New online tool co-developed by UBC supports women in violent relationships

Unhappy woman

A new app co-developed by researchers at the University of British Columbia, Western University and the University of New Brunswick could help guide women who are experiencing intimate partner violence to a position of better health and security.

Known as myPlan Canada, the free tool offers users a personalized safety plan based on factors such as their location, their employment and family status and their proximity to their abuser. The app is intended to complement, not replace, existing health and social services. 

“Very few women living in violent circumstances reach out to helplines, shelters or domestic violence programs for support,” says Colleen Varcoe, a nursing professor at UBC and a co-leader of the project. “Our hope is that this app will enable more such women to consider the options that are available to them, and to take action, if necessary, to protect themselves.”

When a user opens the app, she is first asked a few questions aimed at assessing her situation and needs. She is then taken through several activities designed to help her evaluate her priorities, how much danger she is in and how violence is affecting her health and well-being.

On the basis of this information, the app goes on to help the user develop a tailored plan for addressing these issues — suggesting research-based strategies, for example, and providing the names and contact information of online and in-person services that could give relevant assistance.

The app is an outgrowth of earlier interactive, personalized online tools aimed at promoting safety planning and women’s healing, including the myPlan app developed at Johns Hopkins University and the iCAN Plan 4 Safety tool co-developed by UBC. It is informed by years of research conducted by its creators and their partners on intimate partner violence and the impact of violence on physical and mental health.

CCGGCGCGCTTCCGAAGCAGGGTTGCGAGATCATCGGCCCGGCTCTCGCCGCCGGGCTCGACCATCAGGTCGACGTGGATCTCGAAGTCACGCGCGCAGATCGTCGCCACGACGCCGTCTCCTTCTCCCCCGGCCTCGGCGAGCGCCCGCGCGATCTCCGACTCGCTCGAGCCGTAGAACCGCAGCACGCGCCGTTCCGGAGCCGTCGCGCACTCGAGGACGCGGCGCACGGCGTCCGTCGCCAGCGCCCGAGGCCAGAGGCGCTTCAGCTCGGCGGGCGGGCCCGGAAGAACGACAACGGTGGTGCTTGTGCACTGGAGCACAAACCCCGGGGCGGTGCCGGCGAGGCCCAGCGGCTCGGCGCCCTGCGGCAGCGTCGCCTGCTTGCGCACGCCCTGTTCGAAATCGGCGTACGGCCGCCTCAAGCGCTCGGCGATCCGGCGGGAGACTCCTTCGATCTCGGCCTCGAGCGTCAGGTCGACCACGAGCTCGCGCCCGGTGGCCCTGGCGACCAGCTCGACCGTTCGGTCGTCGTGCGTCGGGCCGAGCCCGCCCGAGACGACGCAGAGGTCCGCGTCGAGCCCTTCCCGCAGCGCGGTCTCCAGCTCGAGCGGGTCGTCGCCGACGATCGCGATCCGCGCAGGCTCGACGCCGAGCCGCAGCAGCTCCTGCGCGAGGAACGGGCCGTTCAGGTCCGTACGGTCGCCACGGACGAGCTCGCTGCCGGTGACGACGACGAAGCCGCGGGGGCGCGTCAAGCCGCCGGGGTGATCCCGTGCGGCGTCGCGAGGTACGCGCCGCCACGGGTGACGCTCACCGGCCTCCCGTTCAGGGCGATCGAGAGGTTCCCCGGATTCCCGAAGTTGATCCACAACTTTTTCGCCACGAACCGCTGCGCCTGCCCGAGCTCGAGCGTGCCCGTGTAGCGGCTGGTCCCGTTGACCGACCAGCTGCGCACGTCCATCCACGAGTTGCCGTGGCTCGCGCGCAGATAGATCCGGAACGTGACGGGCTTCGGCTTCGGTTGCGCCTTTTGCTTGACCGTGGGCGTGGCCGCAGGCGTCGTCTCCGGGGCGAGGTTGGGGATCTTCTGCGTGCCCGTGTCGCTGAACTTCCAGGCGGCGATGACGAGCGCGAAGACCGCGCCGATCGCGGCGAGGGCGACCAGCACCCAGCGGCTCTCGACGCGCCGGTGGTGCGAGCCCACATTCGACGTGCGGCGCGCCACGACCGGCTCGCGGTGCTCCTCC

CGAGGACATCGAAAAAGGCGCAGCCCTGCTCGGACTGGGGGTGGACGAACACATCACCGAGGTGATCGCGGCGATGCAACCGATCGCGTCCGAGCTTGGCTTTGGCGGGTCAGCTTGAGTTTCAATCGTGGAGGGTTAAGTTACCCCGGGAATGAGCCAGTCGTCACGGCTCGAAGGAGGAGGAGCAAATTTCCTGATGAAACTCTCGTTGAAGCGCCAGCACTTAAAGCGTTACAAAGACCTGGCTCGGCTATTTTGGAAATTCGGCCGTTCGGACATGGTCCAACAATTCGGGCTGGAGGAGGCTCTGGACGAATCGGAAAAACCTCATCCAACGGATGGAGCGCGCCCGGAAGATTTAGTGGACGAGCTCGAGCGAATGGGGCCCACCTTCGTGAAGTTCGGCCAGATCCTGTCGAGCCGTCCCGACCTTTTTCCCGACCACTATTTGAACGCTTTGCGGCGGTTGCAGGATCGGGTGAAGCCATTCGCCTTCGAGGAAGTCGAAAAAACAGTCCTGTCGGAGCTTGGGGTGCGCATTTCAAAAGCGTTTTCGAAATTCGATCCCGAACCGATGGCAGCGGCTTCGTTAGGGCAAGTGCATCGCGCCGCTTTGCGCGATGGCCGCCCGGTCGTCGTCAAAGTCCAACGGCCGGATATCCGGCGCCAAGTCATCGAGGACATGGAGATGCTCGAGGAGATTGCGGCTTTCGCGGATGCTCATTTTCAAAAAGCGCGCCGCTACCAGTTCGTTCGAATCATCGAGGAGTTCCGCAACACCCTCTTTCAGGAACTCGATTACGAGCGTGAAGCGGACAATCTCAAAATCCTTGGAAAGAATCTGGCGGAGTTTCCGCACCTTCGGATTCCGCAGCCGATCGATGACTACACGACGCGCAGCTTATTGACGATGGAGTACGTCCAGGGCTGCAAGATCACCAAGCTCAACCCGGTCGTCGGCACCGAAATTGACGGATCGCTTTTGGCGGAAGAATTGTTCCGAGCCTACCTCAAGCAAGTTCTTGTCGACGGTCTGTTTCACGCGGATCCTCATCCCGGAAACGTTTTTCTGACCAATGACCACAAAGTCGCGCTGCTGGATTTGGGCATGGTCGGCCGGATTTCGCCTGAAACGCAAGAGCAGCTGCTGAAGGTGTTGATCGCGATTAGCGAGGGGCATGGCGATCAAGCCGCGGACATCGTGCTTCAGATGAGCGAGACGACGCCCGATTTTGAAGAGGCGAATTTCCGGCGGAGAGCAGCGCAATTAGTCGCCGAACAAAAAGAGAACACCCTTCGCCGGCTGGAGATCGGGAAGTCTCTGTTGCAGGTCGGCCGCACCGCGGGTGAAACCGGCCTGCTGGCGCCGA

“Removing barriers to assistance is especially urgent now, during a pandemic, when women in violent relationships have been forced to isolate themselves from others and potentially remain in close proximity to their abusers for more extended periods,” says Varcoe. “Having ready access to support could help them find safety during these particularly troubled times.”  

The app is private and secure, with safeguards to prevent snooping and a quick-exit button that leads to a generic Google search page.

One out of every four Canadian women experience intimate partner violence, which often leads not only to physical injuries, but also to mental health problems like depression, anxiety and post-traumatic stress disorder. Yet for a variety of reasons — fear, isolation, a controlling partner or a lack of access to available resources, among others — just one in five of these women actually connects with violence service providers or other sources of support.

The myPlan Canada app will be continually updated and improved to reflect new research findings and community collaborations. A French version is currently being developed in partnership with the University of Laval.


Photo by Anh Nguyen on Unsplash

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